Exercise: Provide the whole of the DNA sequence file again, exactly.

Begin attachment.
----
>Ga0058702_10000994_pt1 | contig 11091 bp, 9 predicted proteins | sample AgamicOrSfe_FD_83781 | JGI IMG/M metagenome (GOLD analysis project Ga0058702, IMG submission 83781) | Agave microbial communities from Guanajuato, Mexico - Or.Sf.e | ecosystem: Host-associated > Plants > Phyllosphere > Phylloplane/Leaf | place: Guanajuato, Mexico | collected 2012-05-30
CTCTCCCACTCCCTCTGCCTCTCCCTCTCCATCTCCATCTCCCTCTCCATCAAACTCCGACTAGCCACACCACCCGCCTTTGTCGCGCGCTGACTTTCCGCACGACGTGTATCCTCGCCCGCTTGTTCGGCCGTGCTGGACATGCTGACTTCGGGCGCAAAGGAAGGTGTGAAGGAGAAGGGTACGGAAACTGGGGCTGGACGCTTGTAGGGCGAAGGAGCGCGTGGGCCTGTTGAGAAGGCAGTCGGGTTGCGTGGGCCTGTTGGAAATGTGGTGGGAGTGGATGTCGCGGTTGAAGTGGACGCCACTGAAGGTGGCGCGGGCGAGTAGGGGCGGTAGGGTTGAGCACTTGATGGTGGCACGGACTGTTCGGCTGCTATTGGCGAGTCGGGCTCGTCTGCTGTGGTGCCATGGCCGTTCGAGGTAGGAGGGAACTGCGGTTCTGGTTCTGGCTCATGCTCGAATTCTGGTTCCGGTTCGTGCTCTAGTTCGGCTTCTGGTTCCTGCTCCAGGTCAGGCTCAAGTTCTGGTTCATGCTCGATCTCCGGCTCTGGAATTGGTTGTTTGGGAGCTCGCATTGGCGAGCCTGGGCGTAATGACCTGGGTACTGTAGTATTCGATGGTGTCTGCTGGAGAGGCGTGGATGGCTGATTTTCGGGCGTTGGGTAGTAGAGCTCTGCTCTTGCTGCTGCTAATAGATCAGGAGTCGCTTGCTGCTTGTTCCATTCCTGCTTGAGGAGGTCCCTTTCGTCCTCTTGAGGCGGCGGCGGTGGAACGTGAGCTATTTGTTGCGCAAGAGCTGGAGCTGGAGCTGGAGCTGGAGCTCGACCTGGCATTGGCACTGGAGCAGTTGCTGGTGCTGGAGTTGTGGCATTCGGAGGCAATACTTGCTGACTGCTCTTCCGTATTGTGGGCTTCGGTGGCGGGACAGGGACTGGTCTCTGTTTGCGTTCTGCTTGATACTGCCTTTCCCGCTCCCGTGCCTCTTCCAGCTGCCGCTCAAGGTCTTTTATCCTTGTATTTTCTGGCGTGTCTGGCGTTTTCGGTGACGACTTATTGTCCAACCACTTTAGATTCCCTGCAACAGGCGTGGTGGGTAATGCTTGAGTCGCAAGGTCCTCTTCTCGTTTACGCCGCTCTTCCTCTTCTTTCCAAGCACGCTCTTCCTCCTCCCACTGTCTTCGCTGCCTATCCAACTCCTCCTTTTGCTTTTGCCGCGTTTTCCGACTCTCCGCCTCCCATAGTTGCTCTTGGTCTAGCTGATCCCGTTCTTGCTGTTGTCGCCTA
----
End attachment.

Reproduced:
>Ga0058702_10000994_pt1 | contig 11091 bp, 9 predicted proteins | sample AgamicOrSfe_FD_83781 | JGI IMG/M metagenome (GOLD analysis project Ga0058702, IMG submission 83781) | Agave microbial communities from Guanajuato, Mexico - Or.Sf.e | ecosystem: Host-associated > Plants > Phyllosphere > Phylloplane/Leaf | place: Guanajuato, Mexico | collected 2012-05-30
CTCTCCCACTCCCTCTGCCTCTCCCTCTCCATCTCCATCTCCCTCTCCATCAAACTCCGACTAGCCACACCACCCGCCTTTGTCGCGCGCTGACTTTCCGCACGACGTGTATCCTCGCCCGCTTGTTCGGCCGTGCTGGACATGCTGACTTCGGGCGCAAAGGAAGGTGTGAAGGAGAAGGGTACGGAAACTGGGGCTGGACGCTTGTAGGGCGAAGGAGCGCGTGGGCCTGTTGAGAAGGCAGTCGGGTTGCGTGGGCCTGTTGGAAATGTGGTGGGAGTGGATGTCGCGGTTGAAGTGGACGCCACTGAAGGTGGCGCGGGCGAGTAGGGGCGGTAGGGTTGAGCACTTGATGGTGGCACGGACTGTTCGGCTGCTATTGGCGAGTCGGGCTCGTCTGCTGTGGTGCCATGGCCGTTCGAGGTAGGAGGGAACTGCGGTTCTGGTTCTGGCTCATGCTCGAATTCTGGTTCCGGTTCGTGCTCTAGTTCGGCTTCTGGTTCCTGCTCCAGGTCAGGCTCAAGTTCTGGTTCATGCTCGATCTCCGGCTCTGGAATTGGTTGTTTGGGAGCTCGCATTGGCGAGCCTGGGCGTAATGACCTGGGTACTGTAGTATTCGATGGTGTCTGCTGGAGAGGCGTGGATGGCTGATTTTCGGGCGTTGGGTAGTAGAGCTCTGCTCTTGCTGCTGCTAATAGATCAGGAGTCGCTTGCTGCTTGTTCCATTCCTGCTTGAGGAGGTCCCTTTCGTCCTCTTGAGGCGGCGGCGGTGGAACGTGAGCTATTTGTTGCGCAAGAGCTGGAGCTGGAGCTGGAGCTGGAGCTCGACCTGGCATTGGCACTGGAGCAGTTGCTGGTGCTGGAGTTGTGGCATTCGGAGGCAATACTTGCTGACTGCTCTTCCGTATTGTGGGCTTCGGTGGCGGGACAGGGACTGGTCTCTGTTTGCGTTCTGCTTGATACTGCCTTTCCCGCTCCCGTGCCTCTTCCAGCTGCCGCTCAAGGTCTTTTATCCTTGTATTTTCTGGCGTGTCTGGCGTTTTCGGTGACGACTTATTGTCCAACCACTTTAGATTCCCTGCAACAGGCGTGGTGGGTAATGCTTGAGTCGCAAGGTCCTCTTCTCGTTTACGCCGCTCTTCCTCTTCTTTCCAAGCACGCTCTTCCTCCTCCCACTGTCTTCGCTGCCTATCCAACTCCTCCTTTTGCTTTTGCCGCGTTTTCCGACTCTCCGCCTCCCATAGTTGCTCTTGGTCTAGCTGATCCCGTTCTTGCTGTTGTCGCCTA